From Hackney Wick’s Cornerstone to Shoreditch’s Brat, several new seafood restaurants have opened in London in the past few months. They’re good ones at that, subsequently revamping London’s credentials as a serious destination for tucking into bounty from the sea. Britain, being surrounded by water, has always had good produce from just off its shores. It’s up to these restaurants – as well as the classics – to show it off.
With its peach-hued paint, and décor that supposedly inspired the dining room on board the Titanic, Neptune’s interior is gorgeous. Go for the beer-poached crayfish or the sea trout in tomato broth and you’ll see that, often, the food is too.
When chef Tom Brown broke away from under Nathan Outlaw’s wing to set up his own venture, people took notice. Now, a few months down the line from its opening, it’s clear anticipation was well-founded. Could this become the cornerstone of London’s seafood scene?
Another instance of an accomplished chef embarking on his own course, Tomos Parry, of Kitty Fisher’s fame, opened Brat to showcase Cornish seafood at its best, including (you guessed it) his take on brat – slang for turbot.
Kitty Fisher’s branches into Covent Garden with its new sibling restaurant Cora Pearl. Expect dishes like of shrimp Newberg, leek heart with smoked eel, and brill with devilled crab.
A restaurant overlooking the Thames, boasting views of Tower Bridge, and with a menu of smoked haddock kedgeree, Atlantic cod and dripping chips? Few can claim to be more British.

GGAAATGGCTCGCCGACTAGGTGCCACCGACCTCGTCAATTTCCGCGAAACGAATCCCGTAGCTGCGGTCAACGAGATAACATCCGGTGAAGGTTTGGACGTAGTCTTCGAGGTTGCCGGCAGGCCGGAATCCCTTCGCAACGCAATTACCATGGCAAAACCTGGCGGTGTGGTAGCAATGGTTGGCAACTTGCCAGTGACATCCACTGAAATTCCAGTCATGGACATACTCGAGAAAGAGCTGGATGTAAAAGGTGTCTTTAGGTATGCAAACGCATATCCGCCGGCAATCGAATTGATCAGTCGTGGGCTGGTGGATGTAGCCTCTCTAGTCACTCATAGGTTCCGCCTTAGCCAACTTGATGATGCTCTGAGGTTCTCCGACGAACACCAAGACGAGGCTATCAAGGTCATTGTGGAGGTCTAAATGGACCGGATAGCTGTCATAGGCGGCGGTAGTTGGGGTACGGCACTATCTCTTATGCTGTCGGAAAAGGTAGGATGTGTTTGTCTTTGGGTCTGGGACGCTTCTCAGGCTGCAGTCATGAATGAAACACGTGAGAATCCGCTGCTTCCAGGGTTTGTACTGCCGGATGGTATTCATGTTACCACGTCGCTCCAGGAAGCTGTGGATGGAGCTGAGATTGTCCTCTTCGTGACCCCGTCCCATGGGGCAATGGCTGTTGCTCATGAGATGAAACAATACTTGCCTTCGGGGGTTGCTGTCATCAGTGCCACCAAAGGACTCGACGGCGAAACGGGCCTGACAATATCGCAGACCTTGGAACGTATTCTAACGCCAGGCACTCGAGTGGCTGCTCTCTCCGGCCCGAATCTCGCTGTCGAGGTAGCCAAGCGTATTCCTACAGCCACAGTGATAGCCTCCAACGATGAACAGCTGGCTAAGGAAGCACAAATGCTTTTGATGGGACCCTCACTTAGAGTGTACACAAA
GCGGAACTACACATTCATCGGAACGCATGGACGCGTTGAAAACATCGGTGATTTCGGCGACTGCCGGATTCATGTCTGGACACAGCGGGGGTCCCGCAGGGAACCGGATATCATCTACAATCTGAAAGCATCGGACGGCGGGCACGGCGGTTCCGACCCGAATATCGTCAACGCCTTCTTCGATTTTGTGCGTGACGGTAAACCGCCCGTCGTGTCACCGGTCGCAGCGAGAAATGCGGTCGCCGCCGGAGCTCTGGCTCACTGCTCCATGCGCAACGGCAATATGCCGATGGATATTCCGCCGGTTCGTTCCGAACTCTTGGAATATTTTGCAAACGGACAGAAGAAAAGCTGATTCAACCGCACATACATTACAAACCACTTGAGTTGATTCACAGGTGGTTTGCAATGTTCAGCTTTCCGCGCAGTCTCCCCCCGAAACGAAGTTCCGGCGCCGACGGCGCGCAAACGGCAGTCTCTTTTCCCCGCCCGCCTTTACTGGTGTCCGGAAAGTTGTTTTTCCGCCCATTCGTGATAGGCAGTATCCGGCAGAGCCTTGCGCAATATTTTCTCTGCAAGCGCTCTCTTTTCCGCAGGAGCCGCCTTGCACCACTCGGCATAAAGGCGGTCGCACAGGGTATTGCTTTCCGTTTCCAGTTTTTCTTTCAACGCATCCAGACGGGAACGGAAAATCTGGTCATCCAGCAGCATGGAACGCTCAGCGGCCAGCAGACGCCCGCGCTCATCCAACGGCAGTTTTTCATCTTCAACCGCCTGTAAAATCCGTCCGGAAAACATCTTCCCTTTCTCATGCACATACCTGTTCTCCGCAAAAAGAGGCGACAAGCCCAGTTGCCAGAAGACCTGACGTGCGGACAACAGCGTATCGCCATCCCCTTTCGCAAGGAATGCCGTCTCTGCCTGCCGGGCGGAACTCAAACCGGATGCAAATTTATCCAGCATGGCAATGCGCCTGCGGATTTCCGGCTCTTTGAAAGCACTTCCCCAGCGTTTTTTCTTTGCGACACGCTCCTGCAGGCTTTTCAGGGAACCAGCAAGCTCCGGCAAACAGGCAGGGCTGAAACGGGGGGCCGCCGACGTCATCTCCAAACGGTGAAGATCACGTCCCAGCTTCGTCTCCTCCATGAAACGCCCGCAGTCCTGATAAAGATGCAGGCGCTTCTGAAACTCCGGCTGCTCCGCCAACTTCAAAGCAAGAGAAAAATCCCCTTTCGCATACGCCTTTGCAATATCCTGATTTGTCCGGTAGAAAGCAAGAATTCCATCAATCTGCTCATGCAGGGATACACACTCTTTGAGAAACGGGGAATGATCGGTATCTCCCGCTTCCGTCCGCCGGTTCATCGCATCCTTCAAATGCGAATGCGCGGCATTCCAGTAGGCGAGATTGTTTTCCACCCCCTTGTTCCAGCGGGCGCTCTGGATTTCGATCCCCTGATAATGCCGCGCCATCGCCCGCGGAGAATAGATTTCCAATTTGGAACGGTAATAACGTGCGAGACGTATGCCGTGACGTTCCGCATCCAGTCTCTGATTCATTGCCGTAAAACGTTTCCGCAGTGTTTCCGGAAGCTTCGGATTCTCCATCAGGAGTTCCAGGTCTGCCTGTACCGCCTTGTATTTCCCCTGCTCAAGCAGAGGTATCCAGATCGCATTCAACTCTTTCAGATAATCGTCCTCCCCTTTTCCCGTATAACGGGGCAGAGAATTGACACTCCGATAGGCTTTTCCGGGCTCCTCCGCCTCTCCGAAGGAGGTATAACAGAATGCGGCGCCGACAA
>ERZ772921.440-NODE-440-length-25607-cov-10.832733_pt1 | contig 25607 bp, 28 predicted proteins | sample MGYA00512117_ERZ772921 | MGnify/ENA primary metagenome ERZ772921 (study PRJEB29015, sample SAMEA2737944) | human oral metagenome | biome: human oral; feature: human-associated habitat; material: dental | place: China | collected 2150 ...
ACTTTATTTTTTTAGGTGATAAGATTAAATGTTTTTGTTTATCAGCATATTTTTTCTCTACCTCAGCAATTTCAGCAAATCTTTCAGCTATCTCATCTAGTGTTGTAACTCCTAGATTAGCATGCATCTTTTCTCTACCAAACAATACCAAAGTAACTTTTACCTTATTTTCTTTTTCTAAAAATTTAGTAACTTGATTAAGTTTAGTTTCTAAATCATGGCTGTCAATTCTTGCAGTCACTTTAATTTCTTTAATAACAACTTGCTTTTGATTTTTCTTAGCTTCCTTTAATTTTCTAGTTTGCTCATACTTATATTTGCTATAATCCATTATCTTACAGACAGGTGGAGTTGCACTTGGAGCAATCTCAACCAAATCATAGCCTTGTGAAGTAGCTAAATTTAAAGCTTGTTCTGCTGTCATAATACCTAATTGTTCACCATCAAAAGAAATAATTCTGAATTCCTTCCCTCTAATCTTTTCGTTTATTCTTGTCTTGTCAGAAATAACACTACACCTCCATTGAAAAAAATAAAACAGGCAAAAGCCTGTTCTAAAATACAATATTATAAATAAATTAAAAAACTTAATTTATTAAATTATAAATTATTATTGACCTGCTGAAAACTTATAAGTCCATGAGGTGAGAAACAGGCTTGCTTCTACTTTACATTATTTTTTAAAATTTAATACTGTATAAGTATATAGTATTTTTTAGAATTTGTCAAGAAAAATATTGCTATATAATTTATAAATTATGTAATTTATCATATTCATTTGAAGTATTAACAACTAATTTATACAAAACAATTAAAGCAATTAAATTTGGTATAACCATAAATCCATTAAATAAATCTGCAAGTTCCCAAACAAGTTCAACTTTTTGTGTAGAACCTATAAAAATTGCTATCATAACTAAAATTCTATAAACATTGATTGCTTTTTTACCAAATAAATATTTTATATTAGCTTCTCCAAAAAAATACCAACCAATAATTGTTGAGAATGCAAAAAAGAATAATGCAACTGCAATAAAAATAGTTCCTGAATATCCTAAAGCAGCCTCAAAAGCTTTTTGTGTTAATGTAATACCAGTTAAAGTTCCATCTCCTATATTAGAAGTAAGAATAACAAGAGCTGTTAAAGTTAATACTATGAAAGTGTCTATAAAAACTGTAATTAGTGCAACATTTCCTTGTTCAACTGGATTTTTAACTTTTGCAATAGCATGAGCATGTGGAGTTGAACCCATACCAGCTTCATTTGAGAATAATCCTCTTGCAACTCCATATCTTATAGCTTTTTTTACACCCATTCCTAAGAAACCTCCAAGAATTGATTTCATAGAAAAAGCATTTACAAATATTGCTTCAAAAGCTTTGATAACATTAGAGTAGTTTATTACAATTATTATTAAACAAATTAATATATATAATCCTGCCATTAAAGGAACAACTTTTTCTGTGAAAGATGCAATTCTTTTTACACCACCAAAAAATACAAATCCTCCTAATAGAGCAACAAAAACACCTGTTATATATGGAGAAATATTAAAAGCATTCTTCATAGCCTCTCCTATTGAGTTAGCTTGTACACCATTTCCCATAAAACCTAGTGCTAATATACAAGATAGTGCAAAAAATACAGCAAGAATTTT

In a snub to the way fruits de la mer are traditionally served – involving beds of ice and silver platters – seafood comes here, quite literally, by the bucket load.
The Hackney favourite Ellory closed in March, but has seen life after death in the team’s new Shoreditch venture, Leroy. More bistro-y, and perhaps a little less serious given the lack of Michelin credit to play up to, it’s only a slight tweak on a model which presented British seafood so well.
George William Wilton opened a shellfish-mongers just off Haymarket in 1742. The oysters he sold were a massive hit, and, 275 years later at the Piccadilly restaurant his family founded, still are today.
People throw around the phrase ‘culinary institution’ as if it were a flat stone on a beach. But Bentley’s is every bit of it, from its several varieties of oysters served at the oyster bar, to its Royal Fish Pie.
Simpson’s in the Strand
For something 190 years old, Simpson’s is looking awfully good for its age, and not just because it’s had the seating replaced. What’s its secret? A diet of grilled Dover sole, Scottish scallops, and crab salad, I’d imagine.
Unless it’s game season, J Sheekey isn’t somewhere you go if you don’t like seafood, as all fourteen of the restaurant’s main courses are devoted to it. Cod, prawn, bream, sole, skate, lobster, haddock – you name it.
People tend to go to Scott’s for two things. Sometimes it’s the famous sole meunière. Sometimes it’s to rub elbows with glammed up A-listers. Often, it’s both.
Outlaw’s at the Capital
Despite its location (round the back of Harrods), Outlaw’s has built its reputation on the quality of its food – and the competence of its chef – rather than anything else. Pound for pound, it would be hard to dispute Nathan Outlaw’s credentials as the best seafood chef in the country.
This is a guest post from freelance food journalist Hugh Thomas. He’s contributed to Foodism, Time Out, Great British Chefs, and is part of British Street Food’s small team of vigilant writers. Find him on twitter @hughwrites.